The COVID-19 pandemic has caused significant economic disruption and affected the ability of many businesses and individuals to fulfill terms of a contractual agreement. Circumstances may arise where a party to a contract is unable to perform their obligation either due to health concerns or formal restrictions placed by the government. In such circumstances a party may be protected from non-performance or breach of contract either by looking to the provisions of the contract or towards common law principles.
(a) Force Majeure Clause
Many contracts include a “force majeure” clause, sometimes referred to as an “Act of God” clause. This clause addresses the parties’ responsibilities in unforeseen circumstances beyond either parties’ control that may prevent either party from fulfilling the terms of the contract. The purpose of a force majeure clause is to absolve the non-performing party of liability for their failure to fulfill contractual obligations due to extenuating circumstances.
A party’s ability to claim relief under a force majeure clause depends on the wording of the clause and the overall terms of the contract. Firstly, a party must establish that an unexpected intervening event falls within the contract’s definition of “force majeure”. Most force majeure clauses provide a list of specific triggering events, such as a natural disaster. Secondly, the party invoking this clause must also prove that the triggering event sufficiently impacted its ability to perform contractual obligations.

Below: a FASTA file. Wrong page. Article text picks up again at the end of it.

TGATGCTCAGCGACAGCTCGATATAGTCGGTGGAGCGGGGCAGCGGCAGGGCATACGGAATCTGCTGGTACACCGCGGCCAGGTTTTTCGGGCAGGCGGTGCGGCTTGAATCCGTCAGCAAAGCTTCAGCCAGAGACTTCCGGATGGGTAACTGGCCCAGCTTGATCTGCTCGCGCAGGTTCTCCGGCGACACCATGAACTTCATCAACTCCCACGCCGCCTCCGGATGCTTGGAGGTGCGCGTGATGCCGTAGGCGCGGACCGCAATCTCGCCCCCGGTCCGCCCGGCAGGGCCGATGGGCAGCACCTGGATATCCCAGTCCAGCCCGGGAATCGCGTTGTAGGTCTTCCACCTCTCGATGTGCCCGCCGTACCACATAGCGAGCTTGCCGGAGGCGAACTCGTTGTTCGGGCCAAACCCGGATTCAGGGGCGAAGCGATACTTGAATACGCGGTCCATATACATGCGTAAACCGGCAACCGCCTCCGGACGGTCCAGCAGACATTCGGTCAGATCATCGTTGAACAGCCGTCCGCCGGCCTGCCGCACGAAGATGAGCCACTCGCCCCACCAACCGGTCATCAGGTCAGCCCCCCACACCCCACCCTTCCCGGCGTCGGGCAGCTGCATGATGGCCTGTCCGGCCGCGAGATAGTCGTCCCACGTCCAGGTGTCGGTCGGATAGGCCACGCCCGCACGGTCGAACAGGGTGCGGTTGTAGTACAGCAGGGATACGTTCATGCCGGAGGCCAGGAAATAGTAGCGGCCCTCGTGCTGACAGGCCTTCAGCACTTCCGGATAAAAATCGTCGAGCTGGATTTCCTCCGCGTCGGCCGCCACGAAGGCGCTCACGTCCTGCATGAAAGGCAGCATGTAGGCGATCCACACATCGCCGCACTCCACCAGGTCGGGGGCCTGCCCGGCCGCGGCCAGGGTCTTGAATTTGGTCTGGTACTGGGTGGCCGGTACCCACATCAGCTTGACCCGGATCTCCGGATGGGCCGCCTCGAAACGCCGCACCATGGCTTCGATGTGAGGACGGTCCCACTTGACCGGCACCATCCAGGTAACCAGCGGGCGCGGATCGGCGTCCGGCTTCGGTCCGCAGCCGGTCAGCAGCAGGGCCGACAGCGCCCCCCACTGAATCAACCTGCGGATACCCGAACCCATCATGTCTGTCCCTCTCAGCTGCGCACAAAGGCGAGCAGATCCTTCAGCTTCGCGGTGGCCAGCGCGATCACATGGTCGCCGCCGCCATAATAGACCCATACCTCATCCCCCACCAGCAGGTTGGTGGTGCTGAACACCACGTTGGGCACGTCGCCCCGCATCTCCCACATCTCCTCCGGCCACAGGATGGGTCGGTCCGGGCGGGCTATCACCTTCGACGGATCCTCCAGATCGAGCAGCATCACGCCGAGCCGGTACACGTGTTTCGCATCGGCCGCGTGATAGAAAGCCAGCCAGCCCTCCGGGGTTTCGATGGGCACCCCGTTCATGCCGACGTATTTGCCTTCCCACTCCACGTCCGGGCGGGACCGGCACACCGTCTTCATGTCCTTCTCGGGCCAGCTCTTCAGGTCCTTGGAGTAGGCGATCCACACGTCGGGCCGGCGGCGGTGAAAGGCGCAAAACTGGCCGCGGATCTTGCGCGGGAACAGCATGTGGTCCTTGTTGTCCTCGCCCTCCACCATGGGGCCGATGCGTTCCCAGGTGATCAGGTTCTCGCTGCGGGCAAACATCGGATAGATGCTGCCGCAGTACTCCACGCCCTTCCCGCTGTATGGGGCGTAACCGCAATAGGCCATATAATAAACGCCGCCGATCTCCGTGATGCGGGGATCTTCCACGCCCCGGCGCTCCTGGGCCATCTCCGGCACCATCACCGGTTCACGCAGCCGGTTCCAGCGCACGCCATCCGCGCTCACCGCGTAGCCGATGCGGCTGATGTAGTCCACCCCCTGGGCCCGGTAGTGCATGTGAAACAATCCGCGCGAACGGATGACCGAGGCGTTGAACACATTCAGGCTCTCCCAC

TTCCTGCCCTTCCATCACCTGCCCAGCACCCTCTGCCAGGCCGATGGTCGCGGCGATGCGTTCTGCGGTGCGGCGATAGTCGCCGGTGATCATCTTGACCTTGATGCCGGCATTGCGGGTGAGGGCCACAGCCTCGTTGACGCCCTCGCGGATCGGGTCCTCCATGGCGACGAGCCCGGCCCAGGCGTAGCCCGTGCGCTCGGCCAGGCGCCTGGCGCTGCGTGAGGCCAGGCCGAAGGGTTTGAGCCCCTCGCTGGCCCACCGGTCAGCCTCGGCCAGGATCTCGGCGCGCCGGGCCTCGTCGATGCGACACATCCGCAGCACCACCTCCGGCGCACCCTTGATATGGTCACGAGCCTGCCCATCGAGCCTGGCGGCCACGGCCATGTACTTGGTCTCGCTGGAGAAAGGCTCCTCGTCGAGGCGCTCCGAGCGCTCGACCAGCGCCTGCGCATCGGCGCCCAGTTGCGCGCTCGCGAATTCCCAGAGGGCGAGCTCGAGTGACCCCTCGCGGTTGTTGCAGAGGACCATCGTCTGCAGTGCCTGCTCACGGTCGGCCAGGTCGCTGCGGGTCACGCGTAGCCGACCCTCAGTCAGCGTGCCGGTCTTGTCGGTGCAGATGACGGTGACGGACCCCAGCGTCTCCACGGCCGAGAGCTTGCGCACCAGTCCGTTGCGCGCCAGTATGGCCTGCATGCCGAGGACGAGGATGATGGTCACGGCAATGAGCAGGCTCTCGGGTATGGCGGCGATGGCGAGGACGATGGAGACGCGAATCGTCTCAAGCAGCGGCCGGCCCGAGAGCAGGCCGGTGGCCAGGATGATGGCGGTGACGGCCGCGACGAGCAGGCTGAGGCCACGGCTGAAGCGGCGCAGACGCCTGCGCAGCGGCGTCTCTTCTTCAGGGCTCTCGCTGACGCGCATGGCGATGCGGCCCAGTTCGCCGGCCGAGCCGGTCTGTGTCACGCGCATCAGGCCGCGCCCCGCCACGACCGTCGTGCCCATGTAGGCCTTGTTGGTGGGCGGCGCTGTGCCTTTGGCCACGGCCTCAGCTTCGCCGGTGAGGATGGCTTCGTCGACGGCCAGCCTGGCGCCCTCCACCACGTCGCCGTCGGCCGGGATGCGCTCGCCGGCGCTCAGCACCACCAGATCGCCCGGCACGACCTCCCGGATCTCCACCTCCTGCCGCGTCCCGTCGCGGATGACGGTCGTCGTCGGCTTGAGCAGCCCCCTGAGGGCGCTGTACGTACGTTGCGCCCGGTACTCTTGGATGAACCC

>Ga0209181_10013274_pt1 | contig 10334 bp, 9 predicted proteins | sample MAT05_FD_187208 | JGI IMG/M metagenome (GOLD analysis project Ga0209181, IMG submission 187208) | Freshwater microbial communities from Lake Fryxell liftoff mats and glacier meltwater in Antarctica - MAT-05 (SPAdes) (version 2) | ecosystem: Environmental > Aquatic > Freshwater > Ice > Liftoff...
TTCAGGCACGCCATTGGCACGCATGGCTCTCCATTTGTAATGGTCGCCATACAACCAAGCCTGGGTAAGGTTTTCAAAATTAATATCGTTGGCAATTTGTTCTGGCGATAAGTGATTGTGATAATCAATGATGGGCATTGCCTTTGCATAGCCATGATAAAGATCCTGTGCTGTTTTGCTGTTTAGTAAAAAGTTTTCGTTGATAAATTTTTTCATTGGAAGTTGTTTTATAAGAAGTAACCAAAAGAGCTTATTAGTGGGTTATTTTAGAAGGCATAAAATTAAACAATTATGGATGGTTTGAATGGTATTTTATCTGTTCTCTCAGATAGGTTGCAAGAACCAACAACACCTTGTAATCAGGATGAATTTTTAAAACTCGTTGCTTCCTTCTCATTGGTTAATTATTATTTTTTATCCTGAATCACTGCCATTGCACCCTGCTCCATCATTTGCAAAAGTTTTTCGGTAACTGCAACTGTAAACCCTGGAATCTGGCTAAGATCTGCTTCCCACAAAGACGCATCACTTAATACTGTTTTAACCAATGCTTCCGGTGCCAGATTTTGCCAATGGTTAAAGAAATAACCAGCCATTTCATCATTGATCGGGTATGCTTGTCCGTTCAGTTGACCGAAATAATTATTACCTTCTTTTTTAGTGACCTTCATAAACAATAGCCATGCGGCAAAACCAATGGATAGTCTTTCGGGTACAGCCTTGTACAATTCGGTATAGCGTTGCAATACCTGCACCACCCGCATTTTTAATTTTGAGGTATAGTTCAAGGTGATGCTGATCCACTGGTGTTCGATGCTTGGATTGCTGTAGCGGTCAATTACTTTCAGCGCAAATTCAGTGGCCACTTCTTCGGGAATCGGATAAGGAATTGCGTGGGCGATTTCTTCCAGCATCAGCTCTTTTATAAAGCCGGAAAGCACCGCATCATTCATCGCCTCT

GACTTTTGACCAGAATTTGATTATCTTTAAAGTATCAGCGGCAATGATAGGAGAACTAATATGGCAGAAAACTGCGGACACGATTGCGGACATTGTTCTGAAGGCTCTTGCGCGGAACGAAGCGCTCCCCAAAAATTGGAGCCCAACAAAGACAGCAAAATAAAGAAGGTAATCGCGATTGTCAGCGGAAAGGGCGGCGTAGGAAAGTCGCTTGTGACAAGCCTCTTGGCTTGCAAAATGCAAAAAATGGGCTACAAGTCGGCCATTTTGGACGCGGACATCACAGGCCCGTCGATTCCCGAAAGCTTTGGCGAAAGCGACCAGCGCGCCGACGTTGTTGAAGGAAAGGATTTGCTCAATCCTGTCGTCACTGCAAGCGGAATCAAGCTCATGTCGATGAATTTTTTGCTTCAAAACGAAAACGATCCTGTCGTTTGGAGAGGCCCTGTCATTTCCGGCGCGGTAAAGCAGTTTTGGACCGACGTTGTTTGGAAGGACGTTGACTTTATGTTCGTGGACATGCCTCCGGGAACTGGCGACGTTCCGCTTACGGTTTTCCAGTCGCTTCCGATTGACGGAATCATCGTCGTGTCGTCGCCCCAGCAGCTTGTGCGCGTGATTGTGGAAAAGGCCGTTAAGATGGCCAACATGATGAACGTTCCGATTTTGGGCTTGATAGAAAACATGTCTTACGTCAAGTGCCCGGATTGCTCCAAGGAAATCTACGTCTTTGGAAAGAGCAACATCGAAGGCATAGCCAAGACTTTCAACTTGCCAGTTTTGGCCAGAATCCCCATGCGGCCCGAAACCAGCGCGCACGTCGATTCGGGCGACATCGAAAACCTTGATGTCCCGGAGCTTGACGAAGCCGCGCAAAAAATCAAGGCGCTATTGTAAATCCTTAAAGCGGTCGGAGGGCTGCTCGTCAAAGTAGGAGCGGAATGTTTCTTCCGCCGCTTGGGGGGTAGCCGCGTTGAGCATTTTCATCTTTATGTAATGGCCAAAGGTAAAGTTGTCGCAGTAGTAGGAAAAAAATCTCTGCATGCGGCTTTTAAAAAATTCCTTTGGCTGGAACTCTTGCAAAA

Canadian courts have typically applied a high threshold when determining if an event qualifies as force majeure/act of God. Performance is typically only excused where it is rendered essentially impossible because the event is unexpected and beyond reasonable human foresight and skill.
(b) Doctrine of Frustration
If a contract does not include a force majeure clause, or if the clause does not apply, it is still possible that performance could be excused, if the contract is deemed “frustrated”. Unlike the operation of a force majeure clause, a successful claim of frustration ends the contractual relationship between the parties instead of suspending the contractual obligations.
A contract is frustrated when an unforeseeable intervening event, through no fault of either party, significantly changes the core of the contract such that it would cause undue hardship or be unjust to hold the parties accountable to the strict contractual terms. In British Columbia, the Frustrated Contract Act, R.S.B.C. 1996 c. 166. can apply when a contract is deemed frustrated and the contract does not provide for the consequences of frustration. The Frustrated Contract Act sets out the rights and obligations of the parties in such circumstances, such as the right to restitution of a party that has done something towards the fulfillment of contractual obligation.
As BC courts prepare to resume regular operations in the coming weeks, there will likely be an increase in disputes and potential litigation over the impact of Covid-19 on contract performance and enforceability. Successful resolution will require a case-by-case analysis to determine whether a party can seek relief for non-performance of a contractual obligation due to the Covid-19 pandemic.